When I run a webinar, I do not want to send the exact same email to every person on my list. I wish to send them the appropriate email for their level of engagement – . . Here’s the automation I use to promote an evergreen webinar: First it confirms that they have not currently purchased the item I pitch in the webinar.
Then it sends out a series of emails to get them interested in the webinar, and to encourage them to sign up. If they sign up, they instantly struck the “Objective” toward the end of the webinar, and the automation ends. If they do not sign up, they get contributed to an automation promoting a rebroadcast of the webinar. .
This enables me to customize my messaging, in other automations, based upon the contact’s engagement with the webinar. Here’s the WebinarJam integration panel: I can include tags based upon whether the contact signed up, attended, missed out on, or based upon the length of time they stayed in the webinar. These tags can then set off automations within ActiveCampaign.
It costs me money, and it makes it most likely that my emails go to spam or Gmail’s promotions tab. People who don’t open my emails make it harder for other e-mails to get to individuals who really want them! The “Pro” plan of ActiveCampaign has actually lead scoring developed in.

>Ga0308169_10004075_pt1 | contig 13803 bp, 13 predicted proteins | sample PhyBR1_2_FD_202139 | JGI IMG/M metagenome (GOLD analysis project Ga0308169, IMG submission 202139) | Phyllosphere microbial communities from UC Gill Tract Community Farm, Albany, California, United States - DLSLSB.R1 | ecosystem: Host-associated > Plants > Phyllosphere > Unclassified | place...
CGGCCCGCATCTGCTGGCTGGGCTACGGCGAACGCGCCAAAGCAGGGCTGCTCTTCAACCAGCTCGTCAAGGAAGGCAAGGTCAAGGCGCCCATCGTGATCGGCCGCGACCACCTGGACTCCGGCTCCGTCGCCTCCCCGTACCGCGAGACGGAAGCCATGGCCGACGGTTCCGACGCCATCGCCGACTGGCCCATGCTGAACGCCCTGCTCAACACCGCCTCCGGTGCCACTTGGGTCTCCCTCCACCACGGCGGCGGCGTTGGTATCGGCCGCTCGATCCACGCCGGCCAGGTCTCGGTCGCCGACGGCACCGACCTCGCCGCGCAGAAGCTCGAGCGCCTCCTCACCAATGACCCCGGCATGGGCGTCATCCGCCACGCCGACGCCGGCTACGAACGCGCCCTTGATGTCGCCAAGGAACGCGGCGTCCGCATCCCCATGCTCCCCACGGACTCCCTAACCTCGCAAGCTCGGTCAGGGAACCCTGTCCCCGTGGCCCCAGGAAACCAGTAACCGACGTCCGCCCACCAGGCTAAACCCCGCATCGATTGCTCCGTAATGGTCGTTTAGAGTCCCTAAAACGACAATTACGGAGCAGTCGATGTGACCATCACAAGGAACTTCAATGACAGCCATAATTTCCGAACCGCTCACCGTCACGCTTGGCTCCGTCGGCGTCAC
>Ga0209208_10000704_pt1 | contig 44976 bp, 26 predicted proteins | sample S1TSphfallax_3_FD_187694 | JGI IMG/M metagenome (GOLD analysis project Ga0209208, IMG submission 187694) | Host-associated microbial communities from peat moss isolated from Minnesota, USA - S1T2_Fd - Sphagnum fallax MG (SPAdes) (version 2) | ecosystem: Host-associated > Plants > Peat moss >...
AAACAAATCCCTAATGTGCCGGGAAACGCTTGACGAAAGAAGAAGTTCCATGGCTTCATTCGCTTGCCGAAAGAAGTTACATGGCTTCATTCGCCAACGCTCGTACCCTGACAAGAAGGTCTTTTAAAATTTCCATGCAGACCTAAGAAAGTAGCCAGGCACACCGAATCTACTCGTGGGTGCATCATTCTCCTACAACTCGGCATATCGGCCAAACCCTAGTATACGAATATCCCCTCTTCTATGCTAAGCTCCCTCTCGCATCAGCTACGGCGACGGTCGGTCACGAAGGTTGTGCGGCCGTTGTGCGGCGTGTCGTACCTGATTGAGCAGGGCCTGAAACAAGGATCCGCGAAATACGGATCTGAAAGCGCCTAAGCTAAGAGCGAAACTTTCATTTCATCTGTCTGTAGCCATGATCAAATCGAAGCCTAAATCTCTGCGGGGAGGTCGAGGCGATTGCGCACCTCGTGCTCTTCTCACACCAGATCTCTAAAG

Here’s an automation I obtained from ActiveCampaign’s library of automations, which I utilize to inform which contacts aren’t engaging with my e-mails. When a contact subscribes, this automation includes a “0 days” tag. As time passes, it includes brand-new tags for 7 days, one month, 60 days, etc Each time they open an email, a different automation removes them from this automation, eliminates all of those tags, and begins this automation over once again.
This automation can be frustrating initially, and this is among those cases where I wish ActiveCampaign had a more out-of-the-box solution. However, since you can do anything with ActiveCampaign, sometimes you need to construct things from scratch. ActiveCampaign has a choice to erase non-active subscribers, which I do not suggest.
Some customers don’t have tracking switched on, so their opens aren’t recorded. Others still want to be subscribed however have been hectic. Here’s my reactivation sequence: I send one email asking if they still wish to be subscribed, and briefly explaining why I keep my email list clean. In one week, I send them another email (if they currently clicked the verification link in the previous email, they have actually already been gotten rid of from the automation using a different automation) – .
The automation then unsubscribes them. My e-mails also have a link to a kind where they can enter their e-mail address to let me know that they do not have tracking enabled. This type adds a tag that I utilize to filter those contacts out. . I utilized to include this tag when they clicked a link, however when people don’t have tracking on, it makes those links not work so reliably! I only send a basic “do you still desire my emails?” verification.